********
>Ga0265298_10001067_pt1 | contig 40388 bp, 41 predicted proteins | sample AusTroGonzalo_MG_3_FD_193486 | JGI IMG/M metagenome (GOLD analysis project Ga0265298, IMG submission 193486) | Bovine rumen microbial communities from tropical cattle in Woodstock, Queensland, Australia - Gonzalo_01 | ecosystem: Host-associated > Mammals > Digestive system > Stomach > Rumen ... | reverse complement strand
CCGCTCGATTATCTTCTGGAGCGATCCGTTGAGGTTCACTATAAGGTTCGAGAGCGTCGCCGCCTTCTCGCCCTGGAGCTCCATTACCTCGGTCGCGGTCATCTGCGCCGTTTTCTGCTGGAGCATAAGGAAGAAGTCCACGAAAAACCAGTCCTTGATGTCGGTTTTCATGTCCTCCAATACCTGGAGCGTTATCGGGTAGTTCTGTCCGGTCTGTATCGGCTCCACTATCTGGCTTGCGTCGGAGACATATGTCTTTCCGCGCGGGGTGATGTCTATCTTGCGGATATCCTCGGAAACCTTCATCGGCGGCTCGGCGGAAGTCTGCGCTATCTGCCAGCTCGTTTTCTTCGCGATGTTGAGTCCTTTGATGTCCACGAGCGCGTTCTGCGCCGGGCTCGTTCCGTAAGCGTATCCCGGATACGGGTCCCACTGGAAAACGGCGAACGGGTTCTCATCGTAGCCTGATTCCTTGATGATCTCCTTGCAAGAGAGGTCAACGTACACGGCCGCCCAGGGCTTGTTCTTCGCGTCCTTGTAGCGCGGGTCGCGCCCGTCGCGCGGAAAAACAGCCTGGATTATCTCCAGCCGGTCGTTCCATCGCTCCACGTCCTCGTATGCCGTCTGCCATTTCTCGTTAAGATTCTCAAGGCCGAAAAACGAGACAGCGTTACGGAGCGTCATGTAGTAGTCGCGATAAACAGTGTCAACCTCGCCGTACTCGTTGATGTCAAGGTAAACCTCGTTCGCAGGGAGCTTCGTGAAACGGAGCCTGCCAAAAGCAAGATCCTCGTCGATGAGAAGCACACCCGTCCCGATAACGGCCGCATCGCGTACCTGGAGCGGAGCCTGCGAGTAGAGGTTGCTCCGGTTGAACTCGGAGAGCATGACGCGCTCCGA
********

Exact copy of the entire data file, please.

>Ga0265298_10001067_pt1 | contig 40388 bp, 41 predicted proteins | sample AusTroGonzalo_MG_3_FD_193486 | JGI IMG/M metagenome (GOLD analysis project Ga0265298, IMG submission 193486) | Bovine rumen microbial communities from tropical cattle in Woodstock, Queensland, Australia - Gonzalo_01 | ecosystem: Host-associated > Mammals > Digestive system > Stomach > Rumen ... | reverse complement strand
CCGCTCGATTATCTTCTGGAGCGATCCGTTGAGGTTCACTATAAGGTTCGAGAGCGTCGCCGCCTTCTCGCCCTGGAGCTCCATTACCTCGGTCGCGGTCATCTGCGCCGTTTTCTGCTGGAGCATAAGGAAGAAGTCCACGAAAAACCAGTCCTTGATGTCGGTTTTCATGTCCTCCAATACCTGGAGCGTTATCGGGTAGTTCTGTCCGGTCTGTATCGGCTCCACTATCTGGCTTGCGTCGGAGACATATGTCTTTCCGCGCGGGGTGATGTCTATCTTGCGGATATCCTCGGAAACCTTCATCGGCGGCTCGGCGGAAGTCTGCGCTATCTGCCAGCTCGTTTTCTTCGCGATGTTGAGTCCTTTGATGTCCACGAGCGCGTTCTGCGCCGGGCTCGTTCCGTAAGCGTATCCCGGATACGGGTCCCACTGGAAAACGGCGAACGGGTTCTCATCGTAGCCTGATTCCTTGATGATCTCCTTGCAAGAGAGGTCAACGTACACGGCCGCCCAGGGCTTGTTCTTCGCGTCCTTGTAGCGCGGGTCGCGCCCGTCGCGCGGAAAAACAGCCTGGATTATCTCCAGCCGGTCGTTCCATCGCTCCACGTCCTCGTATGCCGTCTGCCATTTCTCGTTAAGATTCTCAAGGCCGAAAAACGAGACAGCGTTACGGAGCGTCATGTAGTAGTCGCGATAAACAGTGTCAACCTCGCCGTACTCGTTGATGTCAAGGTAAACCTCGTTCGCAGGGAGCTTCGTGAAACGGAGCCTGCCAAAAGCAAGATCCTCGTCGATGAGAAGCACACCCGTCCCGATAACGGCCGCATCGCGTACCTGGAGCGGAGCCTGCGAGTAGAGGTTGCTCCGGTTGAACTCGGAGAGCATGACGCGCTCCGA